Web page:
By Sam Levin
By Jessica Lussenhop
By RFT Staff
By Keegan Hamilton
By Gavin Cleaver
By Sam Levin
By Sam Levin
By Sam Levin
If I've got this correctly, we who are pro-choice on abortion should be sending a thank-you note to our considerate friends on the "pro-life" side.
It turns out they've decided to look out for our interests, after all.
You may know that the "pro-lifers" in the Missouri Legislature passed an "Infants Protection Act" last May that was vetoed by Gov. Mel Carnahan. A session to consider overriding that veto will be held in two weeks.
What you might not realize, though, is that the "pro-lifers" who customarily accuse the pro-choice side of advocating the slaughter of the unborn decided to go warm-and-fuzzy on us at the last minute. It seems they discovered that their latest bill didn't provide clear enough protection for women and their abortion providers.
So, with much warmth and friendship but, sadly, just a little too late for floor debate these legislators graciously inserted the following paragraph at the end of their measure:
"Nothing in this section shall be interpreted to exclude the defenses otherwise available to any person under the law including defenses pursuant to chapters 562 and 563, RSMo."
Those chapters, titled "General Principles of Liability" and "Defense of Justification," happen to deal with defenses a person might use to justify having used force including deadly force against another individual. Here's one example from these chapters (emphasis added by me):
"A person may not use deadly force upon another person under the circumstances specified in subsection 1 of this section unless he reasonably believes that such deadly force is necessary to protect himself or another against death, serious physical injury, rape, sodomy or kidnaping or serious physical injury through robbery, burglary or arson."
I asked Sam Lee of Campaign Life Missouri, co-author of the bill and one of the most articulate voices in the "pro-life" community, to explain why this reference was there.
"This was provided to make sure there was no question that someone who was charged with a crime would have a defense," Lee told me Tuesday. "It is just to make sure that defenses that are available to any person now would also be available to someone charged with the crime of infanticide."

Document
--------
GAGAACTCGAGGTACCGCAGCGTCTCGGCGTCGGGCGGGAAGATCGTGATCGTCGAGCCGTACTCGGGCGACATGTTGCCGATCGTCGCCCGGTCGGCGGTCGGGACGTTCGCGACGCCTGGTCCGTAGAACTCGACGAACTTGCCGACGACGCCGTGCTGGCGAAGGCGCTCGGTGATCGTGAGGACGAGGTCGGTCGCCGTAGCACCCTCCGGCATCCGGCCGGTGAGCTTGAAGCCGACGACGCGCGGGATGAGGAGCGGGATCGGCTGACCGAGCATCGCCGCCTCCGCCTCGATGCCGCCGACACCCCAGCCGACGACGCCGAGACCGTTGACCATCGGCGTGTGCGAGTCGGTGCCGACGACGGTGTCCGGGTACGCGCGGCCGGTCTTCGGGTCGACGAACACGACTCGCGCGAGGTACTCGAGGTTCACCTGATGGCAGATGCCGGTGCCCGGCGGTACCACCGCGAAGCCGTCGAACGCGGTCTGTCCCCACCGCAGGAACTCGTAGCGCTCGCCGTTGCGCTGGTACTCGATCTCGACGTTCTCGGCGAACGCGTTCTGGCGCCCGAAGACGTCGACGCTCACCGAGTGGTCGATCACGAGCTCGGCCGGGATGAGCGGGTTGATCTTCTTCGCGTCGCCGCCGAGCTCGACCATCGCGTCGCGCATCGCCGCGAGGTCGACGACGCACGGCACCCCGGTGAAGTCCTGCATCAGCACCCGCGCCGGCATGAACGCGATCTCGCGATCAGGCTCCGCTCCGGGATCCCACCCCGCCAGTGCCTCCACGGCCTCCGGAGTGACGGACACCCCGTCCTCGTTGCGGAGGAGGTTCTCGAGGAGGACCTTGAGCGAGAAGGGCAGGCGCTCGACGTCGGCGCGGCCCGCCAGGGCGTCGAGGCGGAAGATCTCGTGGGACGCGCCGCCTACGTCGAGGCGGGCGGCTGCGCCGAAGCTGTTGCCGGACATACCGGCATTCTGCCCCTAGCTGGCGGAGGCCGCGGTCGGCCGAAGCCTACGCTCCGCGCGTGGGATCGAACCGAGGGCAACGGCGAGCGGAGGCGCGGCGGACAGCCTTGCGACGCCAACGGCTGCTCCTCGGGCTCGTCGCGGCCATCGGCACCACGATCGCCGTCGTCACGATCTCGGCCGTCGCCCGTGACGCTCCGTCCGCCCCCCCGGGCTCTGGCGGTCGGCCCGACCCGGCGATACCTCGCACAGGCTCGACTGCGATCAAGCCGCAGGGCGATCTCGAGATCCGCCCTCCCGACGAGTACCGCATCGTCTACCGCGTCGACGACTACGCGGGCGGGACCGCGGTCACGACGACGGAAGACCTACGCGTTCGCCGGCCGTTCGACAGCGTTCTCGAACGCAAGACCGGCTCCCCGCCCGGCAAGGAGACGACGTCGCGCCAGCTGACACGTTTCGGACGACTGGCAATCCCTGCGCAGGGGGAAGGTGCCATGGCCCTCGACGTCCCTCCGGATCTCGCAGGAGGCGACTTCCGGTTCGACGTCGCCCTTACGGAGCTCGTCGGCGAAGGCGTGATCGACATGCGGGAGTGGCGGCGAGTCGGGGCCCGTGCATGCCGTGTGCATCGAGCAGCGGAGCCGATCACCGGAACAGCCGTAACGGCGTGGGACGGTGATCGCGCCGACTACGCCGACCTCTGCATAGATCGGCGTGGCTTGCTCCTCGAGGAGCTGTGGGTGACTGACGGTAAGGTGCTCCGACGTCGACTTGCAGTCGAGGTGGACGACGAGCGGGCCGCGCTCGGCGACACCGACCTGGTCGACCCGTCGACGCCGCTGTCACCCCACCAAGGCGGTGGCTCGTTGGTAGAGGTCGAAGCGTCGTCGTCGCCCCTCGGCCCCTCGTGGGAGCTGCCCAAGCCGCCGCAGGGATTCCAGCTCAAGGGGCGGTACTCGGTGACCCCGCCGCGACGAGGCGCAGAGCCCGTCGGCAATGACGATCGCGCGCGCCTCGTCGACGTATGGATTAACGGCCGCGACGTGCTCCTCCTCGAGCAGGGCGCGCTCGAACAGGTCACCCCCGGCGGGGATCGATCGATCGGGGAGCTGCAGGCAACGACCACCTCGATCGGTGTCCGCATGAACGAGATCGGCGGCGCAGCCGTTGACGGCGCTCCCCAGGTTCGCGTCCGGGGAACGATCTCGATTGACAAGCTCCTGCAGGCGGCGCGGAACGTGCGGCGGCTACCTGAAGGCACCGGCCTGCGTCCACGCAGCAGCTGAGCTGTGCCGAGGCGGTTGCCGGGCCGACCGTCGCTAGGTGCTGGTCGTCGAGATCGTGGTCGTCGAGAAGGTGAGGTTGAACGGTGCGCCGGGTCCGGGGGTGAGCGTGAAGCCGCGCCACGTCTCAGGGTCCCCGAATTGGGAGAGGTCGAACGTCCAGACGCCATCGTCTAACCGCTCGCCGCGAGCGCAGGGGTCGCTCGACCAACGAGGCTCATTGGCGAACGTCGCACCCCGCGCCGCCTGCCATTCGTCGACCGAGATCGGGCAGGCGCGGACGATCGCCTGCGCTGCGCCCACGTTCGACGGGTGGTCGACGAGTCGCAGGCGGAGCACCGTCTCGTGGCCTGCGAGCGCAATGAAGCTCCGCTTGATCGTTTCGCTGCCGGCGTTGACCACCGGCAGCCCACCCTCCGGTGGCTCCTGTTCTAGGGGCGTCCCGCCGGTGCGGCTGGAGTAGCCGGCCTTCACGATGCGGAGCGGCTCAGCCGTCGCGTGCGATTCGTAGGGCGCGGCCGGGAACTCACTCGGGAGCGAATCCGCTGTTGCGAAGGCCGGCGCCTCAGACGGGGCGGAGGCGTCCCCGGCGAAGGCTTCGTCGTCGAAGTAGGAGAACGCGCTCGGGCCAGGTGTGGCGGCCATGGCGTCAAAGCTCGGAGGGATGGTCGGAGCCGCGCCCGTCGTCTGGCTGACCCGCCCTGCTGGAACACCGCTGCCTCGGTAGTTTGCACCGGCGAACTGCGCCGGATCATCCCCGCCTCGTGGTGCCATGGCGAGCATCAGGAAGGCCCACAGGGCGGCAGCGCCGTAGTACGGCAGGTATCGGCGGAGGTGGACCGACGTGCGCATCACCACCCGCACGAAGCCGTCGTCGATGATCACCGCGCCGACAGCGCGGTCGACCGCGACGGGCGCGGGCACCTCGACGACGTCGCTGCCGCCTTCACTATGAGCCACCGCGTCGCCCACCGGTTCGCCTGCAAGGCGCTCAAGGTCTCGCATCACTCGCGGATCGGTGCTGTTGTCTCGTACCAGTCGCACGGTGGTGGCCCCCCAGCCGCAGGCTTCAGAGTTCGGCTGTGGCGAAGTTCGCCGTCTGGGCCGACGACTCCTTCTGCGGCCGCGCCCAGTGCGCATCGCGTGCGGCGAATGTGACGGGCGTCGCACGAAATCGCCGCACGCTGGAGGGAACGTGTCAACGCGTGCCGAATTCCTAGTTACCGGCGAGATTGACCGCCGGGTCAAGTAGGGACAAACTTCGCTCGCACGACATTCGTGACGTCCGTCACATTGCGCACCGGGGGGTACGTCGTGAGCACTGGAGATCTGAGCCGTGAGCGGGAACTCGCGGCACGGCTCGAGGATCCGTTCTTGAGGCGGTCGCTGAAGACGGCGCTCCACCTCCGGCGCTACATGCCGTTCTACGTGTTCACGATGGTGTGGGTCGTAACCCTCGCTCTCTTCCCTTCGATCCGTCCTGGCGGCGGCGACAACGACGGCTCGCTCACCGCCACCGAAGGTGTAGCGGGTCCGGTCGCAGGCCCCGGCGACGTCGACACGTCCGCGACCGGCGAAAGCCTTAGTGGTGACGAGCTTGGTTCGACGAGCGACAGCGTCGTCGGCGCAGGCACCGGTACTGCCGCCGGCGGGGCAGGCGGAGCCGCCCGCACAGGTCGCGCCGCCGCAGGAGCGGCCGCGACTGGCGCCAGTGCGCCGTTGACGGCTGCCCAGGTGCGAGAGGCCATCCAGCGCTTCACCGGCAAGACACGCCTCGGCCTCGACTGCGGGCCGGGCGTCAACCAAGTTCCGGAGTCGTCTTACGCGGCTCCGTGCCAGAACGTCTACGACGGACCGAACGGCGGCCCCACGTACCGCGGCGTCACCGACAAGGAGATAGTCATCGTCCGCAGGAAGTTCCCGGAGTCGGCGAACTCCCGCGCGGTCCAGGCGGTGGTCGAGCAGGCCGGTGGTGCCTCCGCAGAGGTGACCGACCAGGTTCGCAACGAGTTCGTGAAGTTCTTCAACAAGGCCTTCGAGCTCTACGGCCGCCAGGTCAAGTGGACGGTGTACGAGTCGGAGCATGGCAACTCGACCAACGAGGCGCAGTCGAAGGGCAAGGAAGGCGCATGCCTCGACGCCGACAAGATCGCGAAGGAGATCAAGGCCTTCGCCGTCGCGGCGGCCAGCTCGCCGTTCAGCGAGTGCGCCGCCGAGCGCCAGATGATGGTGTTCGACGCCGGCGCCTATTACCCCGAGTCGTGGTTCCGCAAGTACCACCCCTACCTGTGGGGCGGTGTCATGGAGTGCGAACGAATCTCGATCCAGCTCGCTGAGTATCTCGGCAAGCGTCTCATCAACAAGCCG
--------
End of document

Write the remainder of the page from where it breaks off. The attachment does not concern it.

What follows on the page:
Lee said the language was added late in the negotiations over the measure, after considerable discussion with the pro-choice side, and that its only beneficiaries would be physicians and women charged with infanticide under the new law.
This is a bit confusing, seeing as how the same bill three paragraphs higher up already exempted both physicians and pregnant women from prosecution if the life of the mother was threatened. So why would these people need a "use of force in defense of persons" defense, as provided in Section 563.061?
I don't know. But at the risk of seeming terribly ungrateful for all this concern for women and abortion providers by the "pro-lifers," I have to wonder as Carnahan did in vetoing the measure about another possibility:
Wouldn't this provision come in handy as a defense for someone who killed (or otherwise attacked) a doctor or nurse who was planning to perform an abortion that might fall under the bill's newly designated crime of "infanticide"?
There is no disputing that, at the very least, the Infants Protection Act establishes that the rare abortion procedure known as "intact dilation and extraction" is defined as "caus(ing) the death of a living infant." If someone were known to be carrying out such an act of "infanticide" and someone "reasonably believed" that deadly force was "necessary" to stop it, it seems as if this specific reference to Section 563 RsMo. would be pretty darned helpful to their defense lawyers.
Jackson County Prosecutor Bob Beaird thinks so. Beaird, who was not involved in debate on the bill but reviewed it at Carnahan's request, said, "It's a scary, scary provision."
Carnahan's legal counsel, Joe Bednar, says that in other states, killers of abortion providers have attempted to use the "defense of others" excuse, but they failed because no references existed in the law like the one proposed in the Infants Protection Act.
Nonsense, says Lee, arguing that this is just a "trap" into which he doesn't care to fall. If someone wanted to stop an illegal "infanticide," he said, "the simple remedy would be to call the police." He says this is just an absurd distraction created by Carnahan.
Unfortunately, not all of the bill's advocates are so careful with their moderation. Another of the bill's key co-authors, Louis DeFeo, lobbyist for the Missouri Catholic Conference, told the Associated Press that the provision would be usable by someone stopping a physician even through the use of deadly force from performing an illegal abortion.
"I think that's justifiable in protecting a person," DeFeo said. He added, though, that "it's a fairy tale that some kookie guy who is violence-prone could use this defense."
Funny, but I can't find any singling-out of the "violence-prone" in either the Infants Protection Act or the referenced statute on the use of necessary force to protect another person. At the very least, "some kookie guy" would have himself a pretty nice defense argument.
The fairytale is that the "pro-life" side has invested the lion's share of its energy and resources to ban a procedure that has been neither used nor contemplated in the state of Missouri.